Settling old scores

An Irishman’s Diary about two musical revivals

By way of restoring diplomatic relations after my list of “reasons to hate the French” last week (it was nothing personal – there was a rugby match on and we all had to do our bit), now might be a good time to thank France for the first musical symphony every written in Ireland.

The composer was Paul Alday, born circa 1763 in either Paris or Perpignan, who came to Ireland, as a singer and violinist, in about 1804. He took over a music shop in Dublin’s Dame Street. And he was still here when he died in 1835.

It was known to music historians that he had written a couple of symphonies during his Dublin years. But these were long lost to audiences until about 20 years ago, when Alday’s “wind parts” turned up in the collections of the Royal Irish Academy of Music.

Since then, pathologists from the Research Foundation for Music in Ireland have been searching for his other parts. They suspected a good place to look would be among the “floor-to-ceiling” shelves of musical documents, some uncatalogued, in the National Library.


And sure enough, the search team of Catherine Ferris and Lindsay Dowling, with help from the French Academy of Music, found the remains of Alday’s “Grand Symphony” (circa 1816) there, the first such composition written in Ireland, but unheard for the best part of two centuries.

Dusted off, literally and metaphorically, the piece was given its modern premiere last year at the Dublin Institute of Technology Conservatory.

And the ripples from that performance have just led to its German premiere, at the Frankfurt headquarters of the Répertoire Internationale des Sources Musicales, where it was the centrepiece of an Irish-themed programme over St Patrick’s weekend.

Alday, incidentally, dedicated his symphony to the “Anacreontic Society of Ireland”, a group of aristocratic amateurs who organised recitals at which they could perform with professionals – musical pro-ams, if you like.

The society was named for Anacreon, the ancient Greek composer of hymns and drinking songs, who must have been very much in fashion in 1816 Dublin, because another composer of the period, Thomas Moore, was widely known by the nickname “Anacreon Moore” in tribute to his lyrical brilliance.

And that brings me to a second transnational project in which the hardworking musicophiles of the DIT conservatory are involved – this time an Irish-German one.

It is a reasonably well-known fact that the great Beethoven wrote some Irish songs in his time. Less known is that, in simple numerical terms, he wrote more pieces of that genre than he did of anything else, a prodigious 72 in fact. Sadly, these have not traditionally been considered among his successes. And Tom Moore is part of the reason.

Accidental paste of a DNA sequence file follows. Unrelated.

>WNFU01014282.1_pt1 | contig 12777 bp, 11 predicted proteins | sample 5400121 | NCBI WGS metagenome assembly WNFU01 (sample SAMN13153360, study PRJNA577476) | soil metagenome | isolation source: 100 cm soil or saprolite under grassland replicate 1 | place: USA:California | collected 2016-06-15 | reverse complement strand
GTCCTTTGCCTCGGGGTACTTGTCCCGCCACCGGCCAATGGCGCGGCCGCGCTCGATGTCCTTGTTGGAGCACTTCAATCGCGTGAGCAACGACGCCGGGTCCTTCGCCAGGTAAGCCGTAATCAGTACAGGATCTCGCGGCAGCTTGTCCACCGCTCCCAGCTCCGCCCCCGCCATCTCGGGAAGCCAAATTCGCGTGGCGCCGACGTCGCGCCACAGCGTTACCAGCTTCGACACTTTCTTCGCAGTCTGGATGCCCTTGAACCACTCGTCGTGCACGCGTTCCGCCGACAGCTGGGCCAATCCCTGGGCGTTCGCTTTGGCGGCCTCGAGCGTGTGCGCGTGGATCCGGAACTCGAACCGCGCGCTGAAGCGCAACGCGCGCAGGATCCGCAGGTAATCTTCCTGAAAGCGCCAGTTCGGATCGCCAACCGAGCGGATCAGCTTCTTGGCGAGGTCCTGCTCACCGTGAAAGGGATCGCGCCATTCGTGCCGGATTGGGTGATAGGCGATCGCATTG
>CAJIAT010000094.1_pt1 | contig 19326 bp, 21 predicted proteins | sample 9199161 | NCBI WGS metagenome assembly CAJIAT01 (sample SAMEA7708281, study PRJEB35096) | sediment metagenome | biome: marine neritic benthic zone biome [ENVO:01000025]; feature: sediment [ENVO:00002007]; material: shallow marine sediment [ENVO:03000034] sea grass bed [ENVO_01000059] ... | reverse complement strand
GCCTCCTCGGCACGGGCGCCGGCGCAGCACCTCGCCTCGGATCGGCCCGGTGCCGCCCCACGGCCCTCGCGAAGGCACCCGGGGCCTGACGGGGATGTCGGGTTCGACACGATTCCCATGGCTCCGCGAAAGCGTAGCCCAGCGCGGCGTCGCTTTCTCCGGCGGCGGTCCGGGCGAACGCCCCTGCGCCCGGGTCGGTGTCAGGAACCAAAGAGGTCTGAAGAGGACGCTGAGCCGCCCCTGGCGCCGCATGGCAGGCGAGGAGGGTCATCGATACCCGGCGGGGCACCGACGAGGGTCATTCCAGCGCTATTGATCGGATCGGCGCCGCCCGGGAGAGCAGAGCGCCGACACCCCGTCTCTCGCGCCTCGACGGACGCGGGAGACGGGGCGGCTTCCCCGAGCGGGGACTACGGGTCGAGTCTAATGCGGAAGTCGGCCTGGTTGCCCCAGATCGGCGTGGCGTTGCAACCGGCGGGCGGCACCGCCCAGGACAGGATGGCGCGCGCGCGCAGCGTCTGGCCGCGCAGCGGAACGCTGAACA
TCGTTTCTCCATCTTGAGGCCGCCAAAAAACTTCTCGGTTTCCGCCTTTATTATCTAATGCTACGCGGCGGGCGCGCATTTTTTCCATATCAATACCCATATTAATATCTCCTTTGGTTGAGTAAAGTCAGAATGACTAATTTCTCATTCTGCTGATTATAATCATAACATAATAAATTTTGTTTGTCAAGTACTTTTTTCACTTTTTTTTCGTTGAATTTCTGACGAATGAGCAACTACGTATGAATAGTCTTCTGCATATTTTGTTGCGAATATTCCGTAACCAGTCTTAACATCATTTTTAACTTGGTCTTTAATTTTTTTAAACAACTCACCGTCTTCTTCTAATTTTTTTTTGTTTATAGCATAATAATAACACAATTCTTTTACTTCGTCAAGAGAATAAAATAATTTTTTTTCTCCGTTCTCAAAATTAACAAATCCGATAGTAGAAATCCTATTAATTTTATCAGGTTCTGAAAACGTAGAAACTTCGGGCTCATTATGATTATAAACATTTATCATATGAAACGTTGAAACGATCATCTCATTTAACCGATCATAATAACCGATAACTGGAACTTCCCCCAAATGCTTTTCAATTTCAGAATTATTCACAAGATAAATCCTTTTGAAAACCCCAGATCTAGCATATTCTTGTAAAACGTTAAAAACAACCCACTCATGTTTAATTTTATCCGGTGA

Beethoven’s Irish works were commissioned by a Scotsman named George Thomson, who had an ardent ambition to promote the folk melodies of Britain and Ireland by getting leading European composers to set them for classical instruments. Where necessary, he also hired poets to improve the lyrics.

Robbie Burns was an early collaborator. But with Burns in an early grave by the start of the 1800s, Moore, whose star had just begun rising, was approached to write lyrics for the Beethoven works. He thought about it, then decided to do his own Irish songs. The rest is musical history.

Suffice to say that Moore did not suffer for turning down a chance to write for Beethoven. On the contrary, it may have been the immortal German who lost out.

The first of his Irish songs were published 200 years ago, in 1814, and were well enough received. Handicapped in part by the lesser lyricists to whom Thomson resorted, they paled in comparison with Moore's Melodies , which had propelled their author to superstardom.

The Beethoven songs enjoyed a minor revival back in the early 1970s when tenor Frank Patterson performed some for an RTÉ series and then recorded an album. But even by then, it had become the obsession of another Irish singer, Tomás Ó Suilleabháin to have the songs refurbished using better lyrics, from Moore and other sympathetic sources.

With the help of his daughter Margaret, Ó Suilleabháin achieved this ambition before he died in 2012, aged 92. The works have now been recorded by members of the DIT conservatory. And fresh from reviving Alday's lost symphony, the conservatory will unveil Beethoven's Irish Songs Revisited , in a set of four CDs, early next month.